Typhoid fever: Typhoid fever: Caused by Salmonella typhi  Bloodstream infection  whole body. Intestinal bleeding due to hemorrhage in Peyer’s patches, fever, diarrhea, headache, rose spots on abdomen, confusion, weakness, bronchitis, pneumonia.
Test q: A 37M visiting a 3 world country drinks from a focally contaminated source of water. During the next week he has gradually increasing fever, anorexia, myalgia, and headache. He subsequently develops a maculopapular rash on his abdomen and his fever increases to 104F rd w/abdominal pain and splenomegaly. During the 3 week, his condition rapidly deteriorates w/intestinal bleeding, shock, and death. An autopsy reveals ulcerations overlying the Peyer patches of the small intestine, one of which is perforated. Which of the following is the most likely diagnosis? Typhoid fever. (Other choices: Amebiasis, Cholera, Cryptosporidiosis, Giardiasis)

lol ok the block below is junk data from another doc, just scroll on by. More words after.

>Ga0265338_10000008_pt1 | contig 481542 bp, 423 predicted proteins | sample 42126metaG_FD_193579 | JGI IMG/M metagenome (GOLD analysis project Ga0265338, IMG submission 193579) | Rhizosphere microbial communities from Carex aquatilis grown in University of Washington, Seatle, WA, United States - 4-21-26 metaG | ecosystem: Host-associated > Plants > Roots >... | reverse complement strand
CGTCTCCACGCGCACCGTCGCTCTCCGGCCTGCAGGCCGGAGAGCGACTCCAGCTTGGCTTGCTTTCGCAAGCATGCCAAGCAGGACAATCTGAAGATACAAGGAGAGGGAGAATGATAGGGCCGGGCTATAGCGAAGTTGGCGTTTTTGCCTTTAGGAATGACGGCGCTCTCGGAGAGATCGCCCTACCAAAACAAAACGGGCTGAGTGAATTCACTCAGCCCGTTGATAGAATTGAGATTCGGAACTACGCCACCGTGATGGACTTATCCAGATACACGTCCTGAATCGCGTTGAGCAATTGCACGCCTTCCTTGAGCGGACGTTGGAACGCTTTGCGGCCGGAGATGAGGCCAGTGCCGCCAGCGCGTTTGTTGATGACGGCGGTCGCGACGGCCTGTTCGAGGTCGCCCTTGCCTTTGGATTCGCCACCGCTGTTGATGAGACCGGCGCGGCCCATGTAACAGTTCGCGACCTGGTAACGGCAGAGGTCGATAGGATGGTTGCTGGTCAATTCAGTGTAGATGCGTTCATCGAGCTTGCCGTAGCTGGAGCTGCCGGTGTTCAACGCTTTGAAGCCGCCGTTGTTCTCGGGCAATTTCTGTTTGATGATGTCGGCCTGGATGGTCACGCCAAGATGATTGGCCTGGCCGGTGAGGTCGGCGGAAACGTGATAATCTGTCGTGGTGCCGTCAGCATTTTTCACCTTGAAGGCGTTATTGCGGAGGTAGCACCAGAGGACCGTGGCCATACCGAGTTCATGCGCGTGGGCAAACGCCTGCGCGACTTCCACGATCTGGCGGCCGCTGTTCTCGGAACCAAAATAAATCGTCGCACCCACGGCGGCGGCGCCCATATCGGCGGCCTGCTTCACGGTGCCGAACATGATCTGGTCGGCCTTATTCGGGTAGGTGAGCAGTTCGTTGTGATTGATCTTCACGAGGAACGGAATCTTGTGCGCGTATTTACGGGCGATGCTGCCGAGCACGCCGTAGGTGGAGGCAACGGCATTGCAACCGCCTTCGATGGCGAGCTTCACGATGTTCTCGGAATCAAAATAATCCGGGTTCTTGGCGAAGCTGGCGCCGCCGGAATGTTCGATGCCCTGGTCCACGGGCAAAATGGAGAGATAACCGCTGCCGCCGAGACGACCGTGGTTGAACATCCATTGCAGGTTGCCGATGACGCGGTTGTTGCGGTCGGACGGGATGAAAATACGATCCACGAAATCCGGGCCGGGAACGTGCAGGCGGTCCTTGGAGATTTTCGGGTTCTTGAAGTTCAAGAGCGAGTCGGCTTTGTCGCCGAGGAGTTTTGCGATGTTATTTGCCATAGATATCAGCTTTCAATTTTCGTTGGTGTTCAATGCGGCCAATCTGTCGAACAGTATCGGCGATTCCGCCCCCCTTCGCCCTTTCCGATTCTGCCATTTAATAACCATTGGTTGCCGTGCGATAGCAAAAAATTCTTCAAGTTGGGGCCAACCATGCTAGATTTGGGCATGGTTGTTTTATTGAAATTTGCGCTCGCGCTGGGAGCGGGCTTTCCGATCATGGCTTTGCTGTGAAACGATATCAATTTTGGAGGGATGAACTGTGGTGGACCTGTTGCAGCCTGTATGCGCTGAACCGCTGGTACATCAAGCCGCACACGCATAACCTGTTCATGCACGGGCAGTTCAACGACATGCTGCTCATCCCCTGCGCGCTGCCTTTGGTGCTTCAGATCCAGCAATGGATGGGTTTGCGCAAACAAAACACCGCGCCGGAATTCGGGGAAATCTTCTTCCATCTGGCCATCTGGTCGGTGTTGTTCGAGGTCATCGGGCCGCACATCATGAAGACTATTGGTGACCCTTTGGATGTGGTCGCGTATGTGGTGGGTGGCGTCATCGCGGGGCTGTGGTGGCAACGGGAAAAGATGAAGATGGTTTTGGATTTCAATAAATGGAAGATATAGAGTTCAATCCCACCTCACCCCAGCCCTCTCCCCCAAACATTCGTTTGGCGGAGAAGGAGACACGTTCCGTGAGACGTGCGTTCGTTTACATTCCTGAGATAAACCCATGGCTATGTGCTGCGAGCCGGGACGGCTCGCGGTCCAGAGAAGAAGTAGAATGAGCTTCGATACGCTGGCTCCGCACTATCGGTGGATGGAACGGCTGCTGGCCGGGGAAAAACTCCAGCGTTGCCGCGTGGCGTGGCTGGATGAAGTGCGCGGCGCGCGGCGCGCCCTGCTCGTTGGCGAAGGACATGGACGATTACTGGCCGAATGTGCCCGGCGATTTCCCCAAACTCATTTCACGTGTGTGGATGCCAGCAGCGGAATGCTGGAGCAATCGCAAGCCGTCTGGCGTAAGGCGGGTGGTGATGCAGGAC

rd

Above (left): Terminal ileum – Peyer’s patches enlarged, may ulcerate, hemorrhage (circled). Ulcer goes in direction of fecal flow – not transverse. Can lead to hemorrhagic cecitis (left side). Above (middle): Profound lymphocytic infiltrate (because in lymphatic area of distal small bowel, Peyer’s patch). Penetrating ulcer – on its way down through layers of the bowel – can penetrate muscle in terminal ileum. Develop peritonitis (often lethal). Above (right): Typhoid nodule in liver. Typhoid circulates around in the bloodstream. Facultatively parasitic organism – loves to parasitize macrophages (like listeria, TB, brucella, etc.) but does not have to. May start out as a microabscess, macrophages move in, get loose granulomas – not w/giant cells. Typhoid nodule – loose granuloma (here, in liver).
Test q: In typhoid fever, the distribution of the ulcers found in the small intestine are described as: linear.

People can continue to be stool culture positive for S. typhi for months/year – if a year +, defined as typhoid carrier. Requires cholesystectomy – almost always have cholelithiasis with it (gall stones) 